Oops, almost forgot that you do need to buy alcohol wipes and antibacterial soap too, but these are minor expenses. And one more thing before I move onÖ this scenario is for infusion of one antibiotic. At present I am still infusing ceftriaxone (low dose maintenance) along with two other antibiotics to deal with Chlamydophia Pneumonia (another bacterial infection), for which I tested positive (for more information, if you are interested you can check this out on Wikipedia or get detailed information at CPnHelp.org). The two other infusions doesnít triple my out of pocket costs because two of the infusions are done back to back, but it does double them to around $240.00 a month.

Other expenses to considerÖ RMCDS does not deal with insurance. It will be up to you to file with your carrier (mine has covered about 70% of the cost of office visits but none of the cost of telephone consultations).

I did not test positive for Lyme Borreliosis, but I did test positive for one of the typical co-infections (Bartonella) that go along with Lyme, so we went under the assumption that the Lyme bacteria was present also, but undetected. Tests were completed by Igenix in CA (this lab doesnít deal with insurance. They send you what will have to file with your insurance company). If youíve done your homework, you know how iffy the Lyme tests are. FYI: my reasoning for going forward with the treatment was because I had so many of the chronic Lyme symptoms.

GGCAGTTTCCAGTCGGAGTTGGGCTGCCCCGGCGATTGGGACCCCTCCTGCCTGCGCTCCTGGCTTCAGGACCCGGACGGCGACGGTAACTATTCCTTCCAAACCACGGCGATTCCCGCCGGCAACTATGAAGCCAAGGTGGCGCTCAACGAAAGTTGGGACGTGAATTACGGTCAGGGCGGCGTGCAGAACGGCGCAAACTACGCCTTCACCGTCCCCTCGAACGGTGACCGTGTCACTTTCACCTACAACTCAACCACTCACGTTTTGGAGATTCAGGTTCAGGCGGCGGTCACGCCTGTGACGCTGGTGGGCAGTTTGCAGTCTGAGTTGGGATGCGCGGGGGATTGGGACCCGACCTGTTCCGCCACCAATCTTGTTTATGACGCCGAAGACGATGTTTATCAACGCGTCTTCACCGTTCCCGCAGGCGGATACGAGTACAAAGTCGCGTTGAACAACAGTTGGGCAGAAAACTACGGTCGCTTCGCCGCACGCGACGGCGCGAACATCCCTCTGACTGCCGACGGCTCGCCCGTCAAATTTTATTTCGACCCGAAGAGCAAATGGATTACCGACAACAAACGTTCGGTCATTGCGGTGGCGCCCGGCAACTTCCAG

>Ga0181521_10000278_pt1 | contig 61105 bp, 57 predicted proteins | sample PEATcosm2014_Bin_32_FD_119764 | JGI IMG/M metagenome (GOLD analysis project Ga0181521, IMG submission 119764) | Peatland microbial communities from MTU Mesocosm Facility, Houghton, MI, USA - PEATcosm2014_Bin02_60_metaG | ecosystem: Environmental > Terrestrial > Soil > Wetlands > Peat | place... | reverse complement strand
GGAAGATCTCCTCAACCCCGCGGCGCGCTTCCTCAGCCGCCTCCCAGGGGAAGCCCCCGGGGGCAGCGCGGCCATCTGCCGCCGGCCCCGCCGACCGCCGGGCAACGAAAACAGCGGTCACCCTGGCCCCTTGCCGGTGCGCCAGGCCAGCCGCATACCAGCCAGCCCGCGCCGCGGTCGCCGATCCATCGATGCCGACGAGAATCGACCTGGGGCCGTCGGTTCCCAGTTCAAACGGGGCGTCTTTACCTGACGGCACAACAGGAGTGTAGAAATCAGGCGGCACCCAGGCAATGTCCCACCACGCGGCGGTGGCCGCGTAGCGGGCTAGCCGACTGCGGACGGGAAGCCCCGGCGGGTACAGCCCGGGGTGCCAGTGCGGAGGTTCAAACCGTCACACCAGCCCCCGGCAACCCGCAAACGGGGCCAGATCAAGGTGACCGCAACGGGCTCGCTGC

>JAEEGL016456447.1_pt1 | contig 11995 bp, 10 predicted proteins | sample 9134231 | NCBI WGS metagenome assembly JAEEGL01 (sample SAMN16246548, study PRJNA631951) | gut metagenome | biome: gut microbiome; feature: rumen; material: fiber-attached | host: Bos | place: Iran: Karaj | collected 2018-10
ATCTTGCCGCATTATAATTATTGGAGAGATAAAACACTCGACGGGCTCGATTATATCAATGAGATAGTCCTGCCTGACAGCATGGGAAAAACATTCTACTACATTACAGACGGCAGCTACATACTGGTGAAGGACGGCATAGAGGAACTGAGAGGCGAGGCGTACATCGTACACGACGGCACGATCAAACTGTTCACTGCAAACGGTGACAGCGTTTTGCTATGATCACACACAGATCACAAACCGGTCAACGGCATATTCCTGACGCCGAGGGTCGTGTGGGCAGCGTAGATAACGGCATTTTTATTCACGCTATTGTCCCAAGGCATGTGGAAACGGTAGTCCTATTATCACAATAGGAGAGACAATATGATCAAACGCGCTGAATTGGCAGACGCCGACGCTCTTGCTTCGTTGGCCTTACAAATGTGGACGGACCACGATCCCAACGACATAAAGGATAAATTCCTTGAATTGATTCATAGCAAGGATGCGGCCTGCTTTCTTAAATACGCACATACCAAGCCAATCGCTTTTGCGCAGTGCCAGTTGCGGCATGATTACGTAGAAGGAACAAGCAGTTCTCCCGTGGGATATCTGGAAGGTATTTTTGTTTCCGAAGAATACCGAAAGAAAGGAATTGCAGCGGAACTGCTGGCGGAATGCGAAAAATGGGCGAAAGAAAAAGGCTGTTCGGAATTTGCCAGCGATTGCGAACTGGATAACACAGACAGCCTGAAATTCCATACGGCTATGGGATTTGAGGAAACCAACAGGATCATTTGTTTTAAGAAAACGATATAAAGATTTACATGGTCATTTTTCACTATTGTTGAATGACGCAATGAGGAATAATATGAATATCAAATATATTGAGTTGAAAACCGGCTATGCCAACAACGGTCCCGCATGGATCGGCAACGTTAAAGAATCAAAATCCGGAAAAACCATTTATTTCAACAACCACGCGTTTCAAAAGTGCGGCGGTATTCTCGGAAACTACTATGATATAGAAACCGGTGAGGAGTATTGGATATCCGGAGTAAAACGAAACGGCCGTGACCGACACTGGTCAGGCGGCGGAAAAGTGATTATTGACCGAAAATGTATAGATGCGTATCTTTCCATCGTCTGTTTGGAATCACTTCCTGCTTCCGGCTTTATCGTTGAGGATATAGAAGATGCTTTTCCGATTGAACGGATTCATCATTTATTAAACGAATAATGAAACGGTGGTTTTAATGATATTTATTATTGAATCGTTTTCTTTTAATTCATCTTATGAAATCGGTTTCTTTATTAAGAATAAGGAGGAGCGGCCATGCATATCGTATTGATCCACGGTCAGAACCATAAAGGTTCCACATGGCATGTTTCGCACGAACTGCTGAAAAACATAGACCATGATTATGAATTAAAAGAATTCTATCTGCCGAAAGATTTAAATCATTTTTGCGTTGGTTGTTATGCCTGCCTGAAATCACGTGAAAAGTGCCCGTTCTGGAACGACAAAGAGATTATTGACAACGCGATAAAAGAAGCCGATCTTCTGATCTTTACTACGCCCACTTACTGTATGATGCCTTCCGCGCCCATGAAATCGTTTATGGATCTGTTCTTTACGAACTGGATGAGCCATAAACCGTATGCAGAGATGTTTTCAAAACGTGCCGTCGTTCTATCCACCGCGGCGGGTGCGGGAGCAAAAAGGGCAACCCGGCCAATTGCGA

Regarding tolerating the treatmentÖ I did have a reaction (herxed) after about six weeks of therapy (flu like symptoms for about five days), but have had no trouble since that time. RMCDSís philosophy has changed since I started with them. They used to start fairly aggressively with dosage, but have learned that low and slow is better. I have had occasional bouts of diarrhea, but itís from when I forget to take acidophilus (chewable form recommended by RMCDS) to counter-act the effect of antibiotics on the digestive system.

I know that this is a lot to digest, but I wanted to be as up-front with you as possible. Itís a real shame that answers to the whole ALS thing arenít further along than they areÖ but nothing really happens in this world without huge amounts of money/funding or the potential for making a whole bunch more (money). I bring this up because at RMCDS, strange as it may seem, I donít believe that itís about the money. At 65 or so years, Dr. Martz could be off fishing somewhere, but since he had all of the ALS symptoms (was diagnosed with ALS by a leading neurologist), and was restored to health by antibiotic therapy, he opened RMCDS in the hope of helping others (and giving back to the world community).

The sad part is that antibiotic therapy is known only to be a help for those with ALS symptoms that are actually being impacted by some kind of bacterial infectionÖ

I hope that I have helped a bit more.

Be well,

Edwin